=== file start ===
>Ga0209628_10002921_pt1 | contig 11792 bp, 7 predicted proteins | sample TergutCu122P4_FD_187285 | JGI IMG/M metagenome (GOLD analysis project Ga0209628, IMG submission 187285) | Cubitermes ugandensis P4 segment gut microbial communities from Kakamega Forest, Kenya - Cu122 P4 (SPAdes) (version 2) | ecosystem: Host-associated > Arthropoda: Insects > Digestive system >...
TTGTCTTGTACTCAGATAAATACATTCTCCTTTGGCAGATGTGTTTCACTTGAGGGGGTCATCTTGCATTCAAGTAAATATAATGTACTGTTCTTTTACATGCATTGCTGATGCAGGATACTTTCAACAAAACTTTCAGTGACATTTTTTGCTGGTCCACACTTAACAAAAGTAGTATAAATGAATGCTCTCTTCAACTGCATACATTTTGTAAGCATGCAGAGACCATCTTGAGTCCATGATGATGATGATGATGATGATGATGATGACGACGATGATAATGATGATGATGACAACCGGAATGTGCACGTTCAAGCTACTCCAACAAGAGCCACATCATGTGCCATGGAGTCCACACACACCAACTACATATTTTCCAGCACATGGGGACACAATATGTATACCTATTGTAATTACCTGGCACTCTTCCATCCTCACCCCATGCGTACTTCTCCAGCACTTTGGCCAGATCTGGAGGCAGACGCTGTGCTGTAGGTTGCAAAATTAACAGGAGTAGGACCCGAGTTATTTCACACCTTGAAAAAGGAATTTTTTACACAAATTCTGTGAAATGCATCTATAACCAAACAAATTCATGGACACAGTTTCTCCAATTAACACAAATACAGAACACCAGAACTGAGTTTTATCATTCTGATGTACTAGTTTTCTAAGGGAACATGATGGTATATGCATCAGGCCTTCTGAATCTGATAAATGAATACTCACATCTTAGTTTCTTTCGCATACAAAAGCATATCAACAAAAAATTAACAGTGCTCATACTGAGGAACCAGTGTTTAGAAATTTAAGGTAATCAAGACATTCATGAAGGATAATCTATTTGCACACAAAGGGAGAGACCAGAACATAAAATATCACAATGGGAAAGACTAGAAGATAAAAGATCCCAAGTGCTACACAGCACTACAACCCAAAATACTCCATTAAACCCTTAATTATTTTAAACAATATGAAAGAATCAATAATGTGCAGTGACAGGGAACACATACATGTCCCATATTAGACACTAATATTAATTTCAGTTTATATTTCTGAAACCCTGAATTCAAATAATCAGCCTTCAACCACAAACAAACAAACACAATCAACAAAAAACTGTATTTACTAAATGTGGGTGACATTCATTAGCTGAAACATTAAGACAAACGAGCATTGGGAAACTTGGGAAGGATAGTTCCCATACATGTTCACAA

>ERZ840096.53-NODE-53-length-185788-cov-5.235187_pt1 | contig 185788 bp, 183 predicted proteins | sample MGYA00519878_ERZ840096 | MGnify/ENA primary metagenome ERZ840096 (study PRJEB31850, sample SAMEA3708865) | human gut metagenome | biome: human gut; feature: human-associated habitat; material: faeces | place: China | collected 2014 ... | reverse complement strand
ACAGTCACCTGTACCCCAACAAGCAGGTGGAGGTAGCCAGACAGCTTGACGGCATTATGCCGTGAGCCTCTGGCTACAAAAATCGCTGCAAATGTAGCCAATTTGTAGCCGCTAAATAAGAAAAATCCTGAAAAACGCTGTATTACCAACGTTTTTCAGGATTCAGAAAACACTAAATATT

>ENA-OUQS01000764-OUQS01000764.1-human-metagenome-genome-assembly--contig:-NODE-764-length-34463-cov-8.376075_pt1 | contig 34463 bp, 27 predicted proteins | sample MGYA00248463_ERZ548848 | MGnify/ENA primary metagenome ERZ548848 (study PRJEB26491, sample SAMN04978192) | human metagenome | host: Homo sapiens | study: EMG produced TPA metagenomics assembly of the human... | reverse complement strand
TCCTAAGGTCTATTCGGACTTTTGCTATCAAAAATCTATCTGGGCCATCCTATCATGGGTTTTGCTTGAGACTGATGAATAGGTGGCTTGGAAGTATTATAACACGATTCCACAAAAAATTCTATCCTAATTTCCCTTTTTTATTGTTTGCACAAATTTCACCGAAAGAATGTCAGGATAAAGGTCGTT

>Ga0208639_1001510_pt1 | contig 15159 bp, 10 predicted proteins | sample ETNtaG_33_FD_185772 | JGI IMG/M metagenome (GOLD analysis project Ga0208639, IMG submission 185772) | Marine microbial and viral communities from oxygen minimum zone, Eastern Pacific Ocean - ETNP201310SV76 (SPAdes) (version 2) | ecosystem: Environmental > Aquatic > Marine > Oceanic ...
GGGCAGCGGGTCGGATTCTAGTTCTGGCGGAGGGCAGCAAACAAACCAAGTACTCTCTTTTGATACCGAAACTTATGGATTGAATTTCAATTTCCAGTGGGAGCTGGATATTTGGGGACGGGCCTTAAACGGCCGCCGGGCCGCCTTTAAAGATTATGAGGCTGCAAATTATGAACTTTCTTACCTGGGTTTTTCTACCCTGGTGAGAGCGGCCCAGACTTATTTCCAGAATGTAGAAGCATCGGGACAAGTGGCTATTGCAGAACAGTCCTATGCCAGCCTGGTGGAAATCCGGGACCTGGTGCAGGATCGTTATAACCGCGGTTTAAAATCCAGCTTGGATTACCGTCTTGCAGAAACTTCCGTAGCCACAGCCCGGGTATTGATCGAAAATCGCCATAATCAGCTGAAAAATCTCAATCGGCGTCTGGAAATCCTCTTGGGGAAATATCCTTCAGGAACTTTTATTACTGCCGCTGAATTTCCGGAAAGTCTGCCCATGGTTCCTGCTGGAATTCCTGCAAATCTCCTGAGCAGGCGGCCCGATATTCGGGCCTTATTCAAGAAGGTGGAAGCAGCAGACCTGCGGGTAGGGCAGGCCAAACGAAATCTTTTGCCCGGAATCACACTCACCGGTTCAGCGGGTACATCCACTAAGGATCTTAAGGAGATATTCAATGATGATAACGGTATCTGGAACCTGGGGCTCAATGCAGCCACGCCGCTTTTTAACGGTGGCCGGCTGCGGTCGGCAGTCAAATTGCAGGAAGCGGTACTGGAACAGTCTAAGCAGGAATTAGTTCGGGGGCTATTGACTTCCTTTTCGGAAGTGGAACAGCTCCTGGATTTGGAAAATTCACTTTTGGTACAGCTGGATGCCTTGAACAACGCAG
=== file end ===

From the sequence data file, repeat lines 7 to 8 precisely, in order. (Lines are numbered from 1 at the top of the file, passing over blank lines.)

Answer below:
>Ga0208639_1001510_pt1 | contig 15159 bp, 10 predicted proteins | sample ETNtaG_33_FD_185772 | JGI IMG/M metagenome (GOLD analysis project Ga0208639, IMG submission 185772) | Marine microbial and viral communities from oxygen minimum zone, Eastern Pacific Ocean - ETNP201310SV76 (SPAdes) (version 2) | ecosystem: Environmental > Aquatic > Marine > Oceanic ...
GGGCAGCGGGTCGGATTCTAGTTCTGGCGGAGGGCAGCAAACAAACCAAGTACTCTCTTTTGATACCGAAACTTATGGATTGAATTTCAATTTCCAGTGGGAGCTGGATATTTGGGGACGGGCCTTAAACGGCCGCCGGGCCGCCTTTAAAGATTATGAGGCTGCAAATTATGAACTTTCTTACCTGGGTTTTTCTACCCTGGTGAGAGCGGCCCAGACTTATTTCCAGAATGTAGAAGCATCGGGACAAGTGGCTATTGCAGAACAGTCCTATGCCAGCCTGGTGGAAATCCGGGACCTGGTGCAGGATCGTTATAACCGCGGTTTAAAATCCAGCTTGGATTACCGTCTTGCAGAAACTTCCGTAGCCACAGCCCGGGTATTGATCGAAAATCGCCATAATCAGCTGAAAAATCTCAATCGGCGTCTGGAAATCCTCTTGGGGAAATATCCTTCAGGAACTTTTATTACTGCCGCTGAATTTCCGGAAAGTCTGCCCATGGTTCCTGCTGGAATTCCTGCAAATCTCCTGAGCAGGCGGCCCGATATTCGGGCCTTATTCAAGAAGGTGGAAGCAGCAGACCTGCGGGTAGGGCAGGCCAAACGAAATCTTTTGCCCGGAATCACACTCACCGGTTCAGCGGGTACATCCACTAAGGATCTTAAGGAGATATTCAATGATGATAACGGTATCTGGAACCTGGGGCTCAATGCAGCCACGCCGCTTTTTAACGGTGGCCGGCTGCGGTCGGCAGTCAAATTGCAGGAAGCGGTACTGGAACAGTCTAAGCAGGAATTAGTTCGGGGGCTATTGACTTCCTTTTCGGAAGTGGAACAGCTCCTGGATTTGGAAAATTCACTTTTGGTACAGCTGGATGCCTTGAACAACGCAG